CLAAS Sets Combine milestone
The CLAAS production plant in Harsewinkel has celebrated the manufacture of its 450,000th combine harvester and its 10,000th TUCANO.
New CLAAS AXION & ARION Launch in Australia
The 2013 '100 Years of CLAAS' Centenary celebrations began in earnest last week when the launch of the new CLAAS ARION and AXION range took place in Australia. The first major event, in what promises to be a huge year for CLAAS and it's partners in Australia, was announced with great fanfare and positive feeback from users, customers and journalists alike.
100 Years of CLAAS Website Launch
To begin the commemoration of the '100 Years of CLAAS' a new and exciting website has just been launched. Revolutionary in design and content the website will bring you right through the 100 Years of CLAAS in an truly entertaining and interactive manner.
We will have exciting news shortly on just how we are going to celebrate the 100 Years of CLAAS but in the meantime sit back and enjoy the website! Begin your journey here!
Discordon Cultivator Simplifies Cultivation Work
A Discordon minimum tillage cultivator has helped
Brian and his wife Rachel farm 420ha ‘Bradley Fields’ at Dromore in mid-Canterbury where they grow a wide range of cereal, forage and seed crops while also finishing winter lambs.
Brian bought the Discordon in 2010 to cut back on ploughing.
His old plough was showing signs of “metal fatigue” and instead of upgrading to a new plough he decided to buy the Discordon instead. While he still uses the old plough occasionally, the Discordon is now the farm’s primary cultivation implement.
Manufactured by Gregoire Besson, the robustly constructed cultivator combines two sets of discs with a row of ripper-tines and a roller, enabling four cultivation tasks to be completed in one pass.
Discs at the front of the machine chop and mix soil and stubble, and the following tines lift and shatter the soil pan. The back row of discs turn and level the soil and the roller consolidates the soil surface to limit evaporation.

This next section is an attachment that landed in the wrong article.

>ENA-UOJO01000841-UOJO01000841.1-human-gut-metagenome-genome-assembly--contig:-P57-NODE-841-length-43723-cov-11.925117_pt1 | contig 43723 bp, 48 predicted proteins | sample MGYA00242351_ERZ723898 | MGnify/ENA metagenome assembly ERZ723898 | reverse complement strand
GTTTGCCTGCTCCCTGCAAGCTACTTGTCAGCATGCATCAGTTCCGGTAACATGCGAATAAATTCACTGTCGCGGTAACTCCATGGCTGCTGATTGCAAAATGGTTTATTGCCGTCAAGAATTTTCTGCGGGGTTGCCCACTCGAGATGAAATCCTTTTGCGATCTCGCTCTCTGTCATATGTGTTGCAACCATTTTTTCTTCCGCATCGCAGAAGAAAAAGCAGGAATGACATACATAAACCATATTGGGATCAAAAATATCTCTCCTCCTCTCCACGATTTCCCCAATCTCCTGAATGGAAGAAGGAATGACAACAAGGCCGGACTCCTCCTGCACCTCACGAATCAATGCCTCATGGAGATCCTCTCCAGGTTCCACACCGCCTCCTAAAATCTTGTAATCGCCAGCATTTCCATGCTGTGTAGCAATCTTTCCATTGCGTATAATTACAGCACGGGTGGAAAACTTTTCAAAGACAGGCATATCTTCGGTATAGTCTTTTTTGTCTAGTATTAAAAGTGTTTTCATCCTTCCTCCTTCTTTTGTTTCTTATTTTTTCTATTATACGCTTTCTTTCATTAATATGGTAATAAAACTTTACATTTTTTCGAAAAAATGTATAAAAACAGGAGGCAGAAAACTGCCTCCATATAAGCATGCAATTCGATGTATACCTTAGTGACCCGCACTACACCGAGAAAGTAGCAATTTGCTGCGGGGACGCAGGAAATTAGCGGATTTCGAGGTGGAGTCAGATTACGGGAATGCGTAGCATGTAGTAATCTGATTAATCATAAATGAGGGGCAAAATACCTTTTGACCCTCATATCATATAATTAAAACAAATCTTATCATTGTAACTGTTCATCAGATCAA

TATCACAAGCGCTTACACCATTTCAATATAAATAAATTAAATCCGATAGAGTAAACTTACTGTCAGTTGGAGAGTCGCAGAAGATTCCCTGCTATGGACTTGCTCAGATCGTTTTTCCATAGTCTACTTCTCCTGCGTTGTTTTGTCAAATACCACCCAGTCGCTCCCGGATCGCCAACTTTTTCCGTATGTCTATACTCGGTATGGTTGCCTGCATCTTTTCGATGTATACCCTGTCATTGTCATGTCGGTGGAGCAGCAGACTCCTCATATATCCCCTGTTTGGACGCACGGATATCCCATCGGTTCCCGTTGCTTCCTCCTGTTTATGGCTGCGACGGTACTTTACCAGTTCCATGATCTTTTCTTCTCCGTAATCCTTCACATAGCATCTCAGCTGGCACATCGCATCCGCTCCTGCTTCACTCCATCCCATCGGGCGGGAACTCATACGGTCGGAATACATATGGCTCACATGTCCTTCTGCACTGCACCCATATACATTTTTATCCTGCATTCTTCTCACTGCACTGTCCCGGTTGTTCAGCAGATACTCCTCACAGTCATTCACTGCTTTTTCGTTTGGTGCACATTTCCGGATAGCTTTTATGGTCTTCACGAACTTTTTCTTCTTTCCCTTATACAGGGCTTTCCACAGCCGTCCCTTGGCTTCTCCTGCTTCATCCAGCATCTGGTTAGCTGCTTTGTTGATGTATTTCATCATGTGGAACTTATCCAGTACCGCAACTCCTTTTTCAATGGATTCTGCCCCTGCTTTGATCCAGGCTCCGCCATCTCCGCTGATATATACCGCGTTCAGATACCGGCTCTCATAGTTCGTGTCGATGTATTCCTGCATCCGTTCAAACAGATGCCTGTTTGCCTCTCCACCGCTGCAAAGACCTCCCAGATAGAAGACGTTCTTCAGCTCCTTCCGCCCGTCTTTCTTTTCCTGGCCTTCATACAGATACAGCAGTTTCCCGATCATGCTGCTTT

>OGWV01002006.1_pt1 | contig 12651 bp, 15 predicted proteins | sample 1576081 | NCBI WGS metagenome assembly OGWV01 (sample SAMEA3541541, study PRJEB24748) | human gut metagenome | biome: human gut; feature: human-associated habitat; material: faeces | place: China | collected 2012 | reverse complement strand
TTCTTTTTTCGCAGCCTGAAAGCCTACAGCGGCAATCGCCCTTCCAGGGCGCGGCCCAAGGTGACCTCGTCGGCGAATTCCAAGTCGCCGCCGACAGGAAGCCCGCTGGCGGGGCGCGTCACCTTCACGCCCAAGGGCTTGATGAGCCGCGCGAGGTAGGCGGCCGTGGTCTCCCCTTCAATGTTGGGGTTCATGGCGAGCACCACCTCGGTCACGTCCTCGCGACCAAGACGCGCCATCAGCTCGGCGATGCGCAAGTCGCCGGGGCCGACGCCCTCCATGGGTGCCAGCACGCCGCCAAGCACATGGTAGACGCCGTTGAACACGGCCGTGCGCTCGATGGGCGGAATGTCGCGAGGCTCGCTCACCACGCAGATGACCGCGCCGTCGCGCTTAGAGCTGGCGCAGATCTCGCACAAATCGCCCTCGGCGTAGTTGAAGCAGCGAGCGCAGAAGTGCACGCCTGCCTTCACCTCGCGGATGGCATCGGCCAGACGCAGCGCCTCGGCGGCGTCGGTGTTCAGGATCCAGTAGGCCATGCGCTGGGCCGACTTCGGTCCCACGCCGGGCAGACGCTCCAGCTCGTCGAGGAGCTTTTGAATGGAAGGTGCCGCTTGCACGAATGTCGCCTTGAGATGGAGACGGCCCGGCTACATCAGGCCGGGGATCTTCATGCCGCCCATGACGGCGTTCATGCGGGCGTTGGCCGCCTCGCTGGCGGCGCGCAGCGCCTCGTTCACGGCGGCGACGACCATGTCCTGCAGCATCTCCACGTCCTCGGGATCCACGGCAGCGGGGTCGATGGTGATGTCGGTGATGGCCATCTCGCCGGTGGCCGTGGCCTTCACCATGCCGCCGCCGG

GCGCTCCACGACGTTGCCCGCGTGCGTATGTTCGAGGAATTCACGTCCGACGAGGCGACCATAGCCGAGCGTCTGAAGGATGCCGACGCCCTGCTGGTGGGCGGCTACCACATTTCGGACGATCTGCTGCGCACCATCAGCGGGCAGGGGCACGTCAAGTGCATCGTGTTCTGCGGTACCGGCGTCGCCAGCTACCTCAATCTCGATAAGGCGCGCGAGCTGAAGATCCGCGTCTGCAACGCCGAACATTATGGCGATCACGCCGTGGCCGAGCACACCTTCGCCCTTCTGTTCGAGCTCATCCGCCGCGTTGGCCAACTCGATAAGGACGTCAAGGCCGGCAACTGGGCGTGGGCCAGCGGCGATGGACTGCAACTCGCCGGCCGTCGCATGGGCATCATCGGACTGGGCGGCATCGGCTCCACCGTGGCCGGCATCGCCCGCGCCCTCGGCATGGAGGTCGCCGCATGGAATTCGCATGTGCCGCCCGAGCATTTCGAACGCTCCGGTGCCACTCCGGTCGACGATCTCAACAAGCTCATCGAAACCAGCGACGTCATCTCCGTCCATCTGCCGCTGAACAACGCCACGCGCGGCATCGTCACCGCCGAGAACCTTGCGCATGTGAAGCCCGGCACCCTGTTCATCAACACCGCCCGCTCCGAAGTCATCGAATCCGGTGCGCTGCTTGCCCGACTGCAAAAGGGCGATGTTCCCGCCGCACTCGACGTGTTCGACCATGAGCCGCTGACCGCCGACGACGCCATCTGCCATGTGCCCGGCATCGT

Brian says he is very pleased with the new machine.
Prior to buying the Discordon, most paddocks were cultivated using a plough and furrow press. Now paddocks coming out of crop can be cultivated using just one pass with the Discordon.
“We still do double passes in grass paddocks, but once paddocks that have been in crops like greenfeed rape or ryecorn have been grazed off, we can go in with the Discordon and then drill straight away.”
Brian says he recently cultivated and drilled an 11ha greenfeed rape paddock in just two days – one day to cultivate and one to drill.
Because the bulk of the farm is cropped, the success of the Leadley’s intensive and varied cropping programme hinges on the ability to get crops in quickly and at the right time.
Crops are sown with a 4metre Amazone Cirrus drill and Brian says the Discordon produces an excellent seedbed for this machine.
One of the things he likes best about the Discordon is the ability to hydraulically adjust each section to suit soil conditions. For example, the working depth of the ripper can be set independently of disc depth and visa versa.
“Our soils are fairly shallow and light so we don’t want to rip down too far. Generally we aim for a depth of 170-180mm and operate the Discordon at about 7.5-8.0km an hour.”
Brian says the ripper’s mode of action was another key reason for buying the machine.
With the discs at the front breaking the surface of the soil and mixing stubble, the rippers lift and crack the soil subsurface just enough to provide good aeration.
“Some of the other machines we looked at had rippers at the front and they had more of a grubbing-type effect. That wasn’t what we wanted.”
Brian operates the Discordon behind a 130hp tractor and can comfortably work about 2ha an hour.
“But next year we will probably look at upping the horsepower to 160hp.”
While he still ploughs most of the paddocks that have come straight out of grass, this season he will use the Discordon as the primary cultivation implement on about 50-60ha of former grass seed crop.
“The Discordon does a really good job of cutting up the turf on the first pass. On the second pass we usually lighten up the ripper depth and move a little faster to get the finish we want.”
He says the roller at the back of the cultivator does a good job of compressing the topsoil without completely sealing the surface.
“It acts more like a furrow-press and that means we don’t have to worry about soil capping if the soil gets wet.”
Brian says the intensive mixing action of the discs creates a very good seedbed, without making the soil too fine and powdery.
He says the Discordon also does a nice job of levelling ridges left by the pea viner after process peas have been harvested.
He estimates the reliable Discordon will cultivate about 350-400ha per season and expects it to last a long time.
“It’s a well-built and well-designed cultivator.”
He says the Cirrus air seeder, bought in 2008, is another good machine.
Both implements were purchased through the Claas Harvest Centre-Ashburton and Brian says he is very happy with the service provided by that company.